Funny how things are connected.
This coming Thursday, my godson, Dominic, will have his Eagle Scout court of honor. I’m very proud of him and more than a little upset that I can’t zip up to Rhode Island to congratulate him in person.
Instead I was able to mark the occasion closer to home when a Cub Scout and his sister knocked on the door a few minutes ago.
Ethan is probably about 7. I have never seen him before, but here in our neighborhood that is not unusual.
Our homes were built right after the war for the soldiers returning home; the original ones, like ours, are quite small, so anyone who moves in with a newlywed blush moves out as soon as the babies start to come. New families keep replacing the ones who move on.
Anyway, Ethan wore his Cub Scout uniform for this mission, all neatly pressed and tucked. His blonde-haired younger sister carried a red-headed rag doll. And the kids’ parents stood smiling at the foot of my driveway.
They were selling popcorn, and let me tell you Ethan was not taking no for an answer.
I was the 22nd customer.
“You could buy popcorn,” he explained. “Look: There are all different kinds.”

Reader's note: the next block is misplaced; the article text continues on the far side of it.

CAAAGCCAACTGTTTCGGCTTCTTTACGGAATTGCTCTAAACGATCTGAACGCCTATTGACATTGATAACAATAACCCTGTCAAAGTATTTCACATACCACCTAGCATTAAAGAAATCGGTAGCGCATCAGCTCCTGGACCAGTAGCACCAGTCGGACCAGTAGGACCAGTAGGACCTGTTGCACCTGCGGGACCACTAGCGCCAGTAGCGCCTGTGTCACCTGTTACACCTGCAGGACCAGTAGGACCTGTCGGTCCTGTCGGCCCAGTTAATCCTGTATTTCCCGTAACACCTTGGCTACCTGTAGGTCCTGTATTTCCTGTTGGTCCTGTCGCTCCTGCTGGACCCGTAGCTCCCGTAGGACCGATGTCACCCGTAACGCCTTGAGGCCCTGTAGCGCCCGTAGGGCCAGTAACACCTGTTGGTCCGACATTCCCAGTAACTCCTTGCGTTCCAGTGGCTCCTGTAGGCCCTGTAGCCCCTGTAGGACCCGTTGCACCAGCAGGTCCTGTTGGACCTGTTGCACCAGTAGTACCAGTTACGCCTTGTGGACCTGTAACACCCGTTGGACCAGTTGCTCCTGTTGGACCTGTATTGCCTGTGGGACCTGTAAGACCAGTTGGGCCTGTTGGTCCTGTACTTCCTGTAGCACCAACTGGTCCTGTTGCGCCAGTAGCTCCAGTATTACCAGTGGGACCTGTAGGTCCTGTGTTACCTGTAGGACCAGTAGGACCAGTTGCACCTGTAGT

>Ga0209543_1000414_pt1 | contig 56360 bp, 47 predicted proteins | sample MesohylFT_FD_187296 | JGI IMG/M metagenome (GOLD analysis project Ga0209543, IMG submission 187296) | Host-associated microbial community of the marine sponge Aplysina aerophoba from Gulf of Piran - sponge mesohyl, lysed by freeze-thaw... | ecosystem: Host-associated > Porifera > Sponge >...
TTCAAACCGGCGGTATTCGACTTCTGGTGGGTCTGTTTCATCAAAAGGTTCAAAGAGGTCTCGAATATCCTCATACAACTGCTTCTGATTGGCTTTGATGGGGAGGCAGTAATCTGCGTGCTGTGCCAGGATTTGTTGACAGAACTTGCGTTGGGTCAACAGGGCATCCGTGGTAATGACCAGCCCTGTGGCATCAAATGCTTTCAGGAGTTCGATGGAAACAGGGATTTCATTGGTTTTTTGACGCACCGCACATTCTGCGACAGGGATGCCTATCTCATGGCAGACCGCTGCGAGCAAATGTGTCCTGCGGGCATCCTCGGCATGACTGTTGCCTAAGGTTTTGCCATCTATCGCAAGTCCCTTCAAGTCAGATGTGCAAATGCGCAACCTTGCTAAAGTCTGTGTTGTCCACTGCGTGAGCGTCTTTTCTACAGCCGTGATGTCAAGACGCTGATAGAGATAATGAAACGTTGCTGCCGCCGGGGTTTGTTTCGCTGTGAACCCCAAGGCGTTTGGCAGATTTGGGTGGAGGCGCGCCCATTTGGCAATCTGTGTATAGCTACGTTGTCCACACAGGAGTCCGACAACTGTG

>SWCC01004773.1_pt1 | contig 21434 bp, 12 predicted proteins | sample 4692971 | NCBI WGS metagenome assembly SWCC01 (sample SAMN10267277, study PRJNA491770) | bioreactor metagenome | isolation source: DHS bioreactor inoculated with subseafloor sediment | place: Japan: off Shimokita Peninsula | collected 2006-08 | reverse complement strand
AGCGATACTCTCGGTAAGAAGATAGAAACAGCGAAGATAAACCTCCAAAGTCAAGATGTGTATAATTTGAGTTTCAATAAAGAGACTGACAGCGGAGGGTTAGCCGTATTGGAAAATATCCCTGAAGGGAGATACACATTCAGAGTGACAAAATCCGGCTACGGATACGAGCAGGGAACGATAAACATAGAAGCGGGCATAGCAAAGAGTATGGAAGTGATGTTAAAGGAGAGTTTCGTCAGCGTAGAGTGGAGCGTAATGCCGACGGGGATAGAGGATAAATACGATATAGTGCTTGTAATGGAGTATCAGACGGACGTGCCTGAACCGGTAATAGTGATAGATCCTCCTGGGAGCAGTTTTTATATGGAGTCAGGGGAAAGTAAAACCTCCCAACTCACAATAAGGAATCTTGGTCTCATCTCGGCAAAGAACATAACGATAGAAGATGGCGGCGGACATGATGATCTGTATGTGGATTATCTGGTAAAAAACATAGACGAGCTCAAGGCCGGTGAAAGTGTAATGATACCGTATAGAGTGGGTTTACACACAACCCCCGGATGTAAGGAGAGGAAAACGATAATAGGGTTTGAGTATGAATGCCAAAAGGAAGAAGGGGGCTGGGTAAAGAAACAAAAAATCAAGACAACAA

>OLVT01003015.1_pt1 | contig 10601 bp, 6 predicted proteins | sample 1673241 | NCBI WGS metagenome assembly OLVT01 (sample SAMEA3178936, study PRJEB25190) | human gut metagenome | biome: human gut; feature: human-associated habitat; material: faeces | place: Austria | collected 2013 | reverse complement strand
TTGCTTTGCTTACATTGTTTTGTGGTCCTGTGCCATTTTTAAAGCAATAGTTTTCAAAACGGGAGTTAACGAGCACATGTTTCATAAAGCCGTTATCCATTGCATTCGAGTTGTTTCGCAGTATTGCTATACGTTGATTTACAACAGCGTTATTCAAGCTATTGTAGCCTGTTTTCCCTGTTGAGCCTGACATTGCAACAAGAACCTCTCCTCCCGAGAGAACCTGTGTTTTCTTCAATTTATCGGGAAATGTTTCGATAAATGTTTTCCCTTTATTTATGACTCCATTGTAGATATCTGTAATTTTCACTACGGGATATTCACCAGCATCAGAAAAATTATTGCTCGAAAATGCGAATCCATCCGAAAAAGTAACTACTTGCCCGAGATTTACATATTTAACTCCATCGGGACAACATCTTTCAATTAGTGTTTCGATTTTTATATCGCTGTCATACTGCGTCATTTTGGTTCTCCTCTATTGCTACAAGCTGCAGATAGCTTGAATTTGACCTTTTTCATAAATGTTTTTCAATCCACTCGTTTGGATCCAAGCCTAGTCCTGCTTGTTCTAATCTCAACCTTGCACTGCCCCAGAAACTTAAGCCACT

Sure enough. There was caramel- or chocolate-covered, flavor samplers, popcorn-nut mixtures, you name it. But with Catherine’s nut allergy and Basil’s lack of willpower, the last thing we need is popcorn.
I spied an option that would allow me to donate my purchase to the troops overseas and asked, “Can I buy some for the soldiers?”
“Yes you can,” Ethan said. “And you can buy some for you, too.”
I assured him the donation alone was fine. He checked off the appropriate box and I filled out my name and address..
“We take cash or checks, but no credit cards,” he explained.
I went hunting for the checkbook.
While I was looking for it, I could hear the kids reading our welcome mat, which says, “Hi! I’m mat.”
The humor escaped them, but what can you expect?
The jury was out on their plans, but his sister told me: “I’m going to be a daisy.”
I promised to watch for a daisy at the door on Oct. 31 — just in case.
Meanwhile, Ethan was delivering the speech his dad had no doubt helped him rehearse.
He was very earnest: “We appreciate your purchase. Thank you very much. Have a great day.”
I waved goodbye as they took their leave, thinking of Dom, who no doubt did this exact same thing many, many times over the years.
Ethan’s sister then broke into my reverie with this parting comment: “I am a Girl Scout” at the neighborhood elementary school, she said. “We’ll be back with cookies.”